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TRI-COUNTY AREA   ADVERTISEMENT

Grape harvest looks 'disappointing'

TRI-COUNTY AREA—Even as snow settles on the ground, many wineries in the region are still out in the vineyards picking grapes.
The weather has prompted different actions from grape growers in order to make the best out of this harvest. Due to a wet and cool summer, there are some wineries that have left the grapes out on the vines for a longer time.
Sayre Fulkerson, owner and winemaker of Fulkerson’s Winery in Dundee, said his winery is about three and a half weeks behind in the harvest. He said last year’s grapes had a warmer season, while this year it has been a cooler climate. He explained that Fulkerson’s is currently harvesting midseason grapes when they are normally harvesting late season grapes. He added the harvest size is not as big as last year.
However, Fulkerson said the Riesling grapes like the cooler weather. He added that overall Chardonnay and Gewurztraminer grapes have a good ripeness.
Amy Hoffman, owner of Rooster Hill Vineyards in Penn Yan, said the weather has bumped back harvesting about a week. She explained this year the Pinot Noir grapes were harvested starting Oct. 8, and last year starting Sept. 29. She added the Chardonnay harvest started Oct. 7 this year and Oct. 2 last year.
“We’re letting (the grapes) hang longer than normal,” she said, because of the cold weather.
Hoffman explained that to combat the weather the winery sprayed the grapes to keep them clean while still on the vines. She added the grapes were thinned out so the remaining grapes could grow larger.
Mark Karasz, owner of Rock Stream Vineyards in Rock Stream, said the weather has not been affecting their harvests as much as other wineries. He did say his Cayuga grapes have not ripened like last year because of their sensitivity. He also added the DeChaunac grapes would need sugar and that the Aurora grape harvest came in 40 percent less than last year. On the other hand, Karasz said Rock Stream Vineyard’s Elvira grape harvest came in 20 percent higher than last year.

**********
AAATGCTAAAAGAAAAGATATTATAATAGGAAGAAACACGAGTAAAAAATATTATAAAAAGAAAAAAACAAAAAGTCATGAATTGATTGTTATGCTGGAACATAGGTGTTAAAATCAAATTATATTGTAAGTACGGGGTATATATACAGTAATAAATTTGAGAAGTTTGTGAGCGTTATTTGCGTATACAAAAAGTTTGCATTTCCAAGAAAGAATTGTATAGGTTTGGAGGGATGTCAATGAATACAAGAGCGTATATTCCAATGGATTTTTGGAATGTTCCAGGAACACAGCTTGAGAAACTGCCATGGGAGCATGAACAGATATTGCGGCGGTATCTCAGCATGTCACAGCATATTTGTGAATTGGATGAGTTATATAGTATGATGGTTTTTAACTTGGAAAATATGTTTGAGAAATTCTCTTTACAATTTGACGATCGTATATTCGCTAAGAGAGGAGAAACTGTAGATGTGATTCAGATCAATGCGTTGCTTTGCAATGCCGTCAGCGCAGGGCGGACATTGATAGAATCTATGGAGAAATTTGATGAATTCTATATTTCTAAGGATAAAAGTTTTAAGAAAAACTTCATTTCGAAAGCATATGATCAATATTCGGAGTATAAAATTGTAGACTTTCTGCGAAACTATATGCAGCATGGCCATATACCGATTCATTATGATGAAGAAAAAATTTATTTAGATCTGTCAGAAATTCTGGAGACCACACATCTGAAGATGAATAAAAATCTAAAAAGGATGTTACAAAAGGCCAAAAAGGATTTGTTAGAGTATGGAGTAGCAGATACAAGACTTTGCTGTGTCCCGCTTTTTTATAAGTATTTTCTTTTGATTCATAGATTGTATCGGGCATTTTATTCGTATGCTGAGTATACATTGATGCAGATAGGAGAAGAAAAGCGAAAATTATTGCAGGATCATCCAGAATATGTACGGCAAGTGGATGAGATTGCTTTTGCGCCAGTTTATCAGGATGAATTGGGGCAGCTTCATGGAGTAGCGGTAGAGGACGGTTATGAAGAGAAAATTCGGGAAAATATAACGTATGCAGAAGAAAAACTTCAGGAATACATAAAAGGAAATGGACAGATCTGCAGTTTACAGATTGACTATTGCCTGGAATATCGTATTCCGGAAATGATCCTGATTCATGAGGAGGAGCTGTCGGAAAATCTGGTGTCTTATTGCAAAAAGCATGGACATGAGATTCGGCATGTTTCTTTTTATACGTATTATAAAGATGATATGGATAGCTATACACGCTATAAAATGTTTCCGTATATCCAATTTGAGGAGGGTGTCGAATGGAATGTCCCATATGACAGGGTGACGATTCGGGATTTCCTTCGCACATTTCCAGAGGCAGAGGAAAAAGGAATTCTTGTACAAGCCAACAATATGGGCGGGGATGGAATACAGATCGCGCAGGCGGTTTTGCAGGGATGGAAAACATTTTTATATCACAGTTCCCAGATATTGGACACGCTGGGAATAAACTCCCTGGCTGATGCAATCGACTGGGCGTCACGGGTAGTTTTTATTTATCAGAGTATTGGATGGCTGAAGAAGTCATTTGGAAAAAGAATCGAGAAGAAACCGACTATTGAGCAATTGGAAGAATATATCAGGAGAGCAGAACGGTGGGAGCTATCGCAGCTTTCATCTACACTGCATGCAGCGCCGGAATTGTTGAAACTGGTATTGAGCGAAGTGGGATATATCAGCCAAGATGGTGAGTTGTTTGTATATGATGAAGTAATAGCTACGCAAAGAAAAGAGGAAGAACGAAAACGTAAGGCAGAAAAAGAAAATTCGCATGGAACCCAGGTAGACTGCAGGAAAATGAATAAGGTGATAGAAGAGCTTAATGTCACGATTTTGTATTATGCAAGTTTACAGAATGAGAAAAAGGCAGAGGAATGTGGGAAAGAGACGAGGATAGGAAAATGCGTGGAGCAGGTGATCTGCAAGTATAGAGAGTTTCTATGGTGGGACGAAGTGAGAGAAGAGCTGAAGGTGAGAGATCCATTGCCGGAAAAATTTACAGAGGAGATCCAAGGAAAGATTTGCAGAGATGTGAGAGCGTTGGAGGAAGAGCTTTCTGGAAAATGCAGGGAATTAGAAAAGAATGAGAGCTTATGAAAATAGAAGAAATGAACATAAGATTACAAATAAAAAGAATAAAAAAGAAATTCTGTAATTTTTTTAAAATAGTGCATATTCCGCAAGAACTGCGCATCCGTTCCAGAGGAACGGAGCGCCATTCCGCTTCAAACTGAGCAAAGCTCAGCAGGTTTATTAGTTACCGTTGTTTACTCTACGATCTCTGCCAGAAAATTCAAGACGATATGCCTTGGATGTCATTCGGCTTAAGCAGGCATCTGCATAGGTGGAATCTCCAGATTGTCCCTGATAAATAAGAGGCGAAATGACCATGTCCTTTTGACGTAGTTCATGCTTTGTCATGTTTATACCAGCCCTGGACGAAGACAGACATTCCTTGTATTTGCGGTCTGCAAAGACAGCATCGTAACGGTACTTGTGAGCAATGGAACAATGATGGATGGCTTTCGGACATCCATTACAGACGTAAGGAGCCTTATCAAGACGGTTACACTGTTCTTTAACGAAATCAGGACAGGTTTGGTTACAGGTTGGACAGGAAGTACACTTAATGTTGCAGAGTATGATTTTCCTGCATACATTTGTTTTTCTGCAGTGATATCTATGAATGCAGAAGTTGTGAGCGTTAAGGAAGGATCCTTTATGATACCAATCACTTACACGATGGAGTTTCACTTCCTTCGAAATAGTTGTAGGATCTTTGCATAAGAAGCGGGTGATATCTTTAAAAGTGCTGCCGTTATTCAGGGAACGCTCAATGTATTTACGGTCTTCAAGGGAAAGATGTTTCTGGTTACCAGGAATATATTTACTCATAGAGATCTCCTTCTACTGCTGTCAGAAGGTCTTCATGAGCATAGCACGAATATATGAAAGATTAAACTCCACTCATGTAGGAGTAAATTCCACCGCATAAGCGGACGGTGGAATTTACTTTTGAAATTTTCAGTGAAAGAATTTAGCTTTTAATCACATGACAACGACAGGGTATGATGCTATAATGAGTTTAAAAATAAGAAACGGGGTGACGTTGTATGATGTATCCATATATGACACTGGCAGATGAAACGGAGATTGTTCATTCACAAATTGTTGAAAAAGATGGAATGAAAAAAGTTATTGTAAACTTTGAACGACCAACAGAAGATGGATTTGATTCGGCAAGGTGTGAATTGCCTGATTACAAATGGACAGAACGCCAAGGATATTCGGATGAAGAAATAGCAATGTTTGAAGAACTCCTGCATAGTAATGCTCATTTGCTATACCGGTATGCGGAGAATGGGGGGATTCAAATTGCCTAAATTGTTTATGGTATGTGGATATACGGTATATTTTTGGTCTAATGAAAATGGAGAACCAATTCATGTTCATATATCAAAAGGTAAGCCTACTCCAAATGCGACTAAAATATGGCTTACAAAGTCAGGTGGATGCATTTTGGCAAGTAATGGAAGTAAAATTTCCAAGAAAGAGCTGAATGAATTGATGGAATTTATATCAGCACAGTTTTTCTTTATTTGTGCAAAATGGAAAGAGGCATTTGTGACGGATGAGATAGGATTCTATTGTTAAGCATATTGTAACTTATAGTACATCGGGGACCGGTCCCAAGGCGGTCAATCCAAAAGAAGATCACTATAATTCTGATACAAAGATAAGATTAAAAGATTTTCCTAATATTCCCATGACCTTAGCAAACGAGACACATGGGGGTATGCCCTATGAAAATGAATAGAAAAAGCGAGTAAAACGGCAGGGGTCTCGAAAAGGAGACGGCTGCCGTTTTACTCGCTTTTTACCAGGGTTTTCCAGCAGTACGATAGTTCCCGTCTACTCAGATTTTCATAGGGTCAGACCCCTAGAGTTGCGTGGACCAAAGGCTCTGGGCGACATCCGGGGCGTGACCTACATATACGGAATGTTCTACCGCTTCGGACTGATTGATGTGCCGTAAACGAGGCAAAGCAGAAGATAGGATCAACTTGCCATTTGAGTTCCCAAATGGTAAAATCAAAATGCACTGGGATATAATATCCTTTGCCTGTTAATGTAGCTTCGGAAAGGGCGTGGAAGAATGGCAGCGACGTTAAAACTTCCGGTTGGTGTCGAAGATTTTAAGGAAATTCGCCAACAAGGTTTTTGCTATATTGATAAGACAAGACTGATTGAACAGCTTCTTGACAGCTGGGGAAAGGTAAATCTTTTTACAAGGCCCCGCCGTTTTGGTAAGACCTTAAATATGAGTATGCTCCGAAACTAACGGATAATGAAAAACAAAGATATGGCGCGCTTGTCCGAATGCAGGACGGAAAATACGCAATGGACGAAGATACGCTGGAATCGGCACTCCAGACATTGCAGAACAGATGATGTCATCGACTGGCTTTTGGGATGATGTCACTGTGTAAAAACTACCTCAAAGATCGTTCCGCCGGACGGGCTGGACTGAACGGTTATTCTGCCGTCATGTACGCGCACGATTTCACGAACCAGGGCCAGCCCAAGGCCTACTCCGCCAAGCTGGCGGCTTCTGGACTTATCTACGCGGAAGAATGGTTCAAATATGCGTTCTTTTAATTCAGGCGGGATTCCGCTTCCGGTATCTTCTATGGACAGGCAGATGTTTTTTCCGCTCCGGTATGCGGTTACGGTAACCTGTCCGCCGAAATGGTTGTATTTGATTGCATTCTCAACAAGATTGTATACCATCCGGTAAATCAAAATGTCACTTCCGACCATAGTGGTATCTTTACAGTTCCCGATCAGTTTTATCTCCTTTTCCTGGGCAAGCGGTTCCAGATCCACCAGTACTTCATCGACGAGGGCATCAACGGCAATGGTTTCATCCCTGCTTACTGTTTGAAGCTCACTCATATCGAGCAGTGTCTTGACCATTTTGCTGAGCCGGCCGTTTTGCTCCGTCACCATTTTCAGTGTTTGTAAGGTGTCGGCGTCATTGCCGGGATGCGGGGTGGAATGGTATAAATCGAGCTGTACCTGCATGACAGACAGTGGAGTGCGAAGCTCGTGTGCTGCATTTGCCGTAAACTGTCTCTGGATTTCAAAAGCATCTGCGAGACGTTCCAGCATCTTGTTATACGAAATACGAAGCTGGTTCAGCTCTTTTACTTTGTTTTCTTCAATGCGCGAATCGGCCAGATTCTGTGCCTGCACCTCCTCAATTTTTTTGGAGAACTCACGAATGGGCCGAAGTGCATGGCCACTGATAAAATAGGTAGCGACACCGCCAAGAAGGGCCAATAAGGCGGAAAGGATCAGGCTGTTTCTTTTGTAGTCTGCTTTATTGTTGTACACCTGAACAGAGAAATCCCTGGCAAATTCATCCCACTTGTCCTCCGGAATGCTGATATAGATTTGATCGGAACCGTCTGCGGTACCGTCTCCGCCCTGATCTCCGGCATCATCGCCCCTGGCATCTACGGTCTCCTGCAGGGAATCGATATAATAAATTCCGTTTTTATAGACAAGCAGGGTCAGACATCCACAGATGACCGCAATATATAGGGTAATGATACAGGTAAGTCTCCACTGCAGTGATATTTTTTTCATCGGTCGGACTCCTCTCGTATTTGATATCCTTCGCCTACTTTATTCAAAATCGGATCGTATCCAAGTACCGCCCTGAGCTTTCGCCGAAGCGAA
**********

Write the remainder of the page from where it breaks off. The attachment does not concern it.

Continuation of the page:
“Each variety has a different twist on how it reacts to weather,” he said. Karasz added they are “not seeing a disaster like we thought.”
“In a word, disappointing,” said Rick Evans, wine marker for Castel Grisch in Watkins Glen, about this year’s harvest.
He said for Castel Grisch the harvest time hasn’t changed compared to last year. However, Evans explained that the grapes are just not ripening. He said sugar levels are not the same.
“We were spoiled last year,” he said.
Evans said for Castel Grisch the grapes that have suffered the most are the later season varieties, which are red grapes.
John Zuccarino, winemaker for Silver Springs Winery in Burdett, said he decided to pick most of the white grapes earlier than usual because the weather did not look so good. He explained it was a tough decision because he couldn’t predict how the summer would end.
“I know weather, if she’s stubborn, she’s stubborn,” he said.
From the white grapes he’s harvested, Zuccarino said the acidity has been a bit high, but with good flavors. For red grapes, Zuccarino said it wouldn’t be a good harvest unless it is an Indian Summer. However, he’s not just relying on the weather. Zuccarino explained he is putting the red grapes on straw matting and under ultraviolet lights.
 





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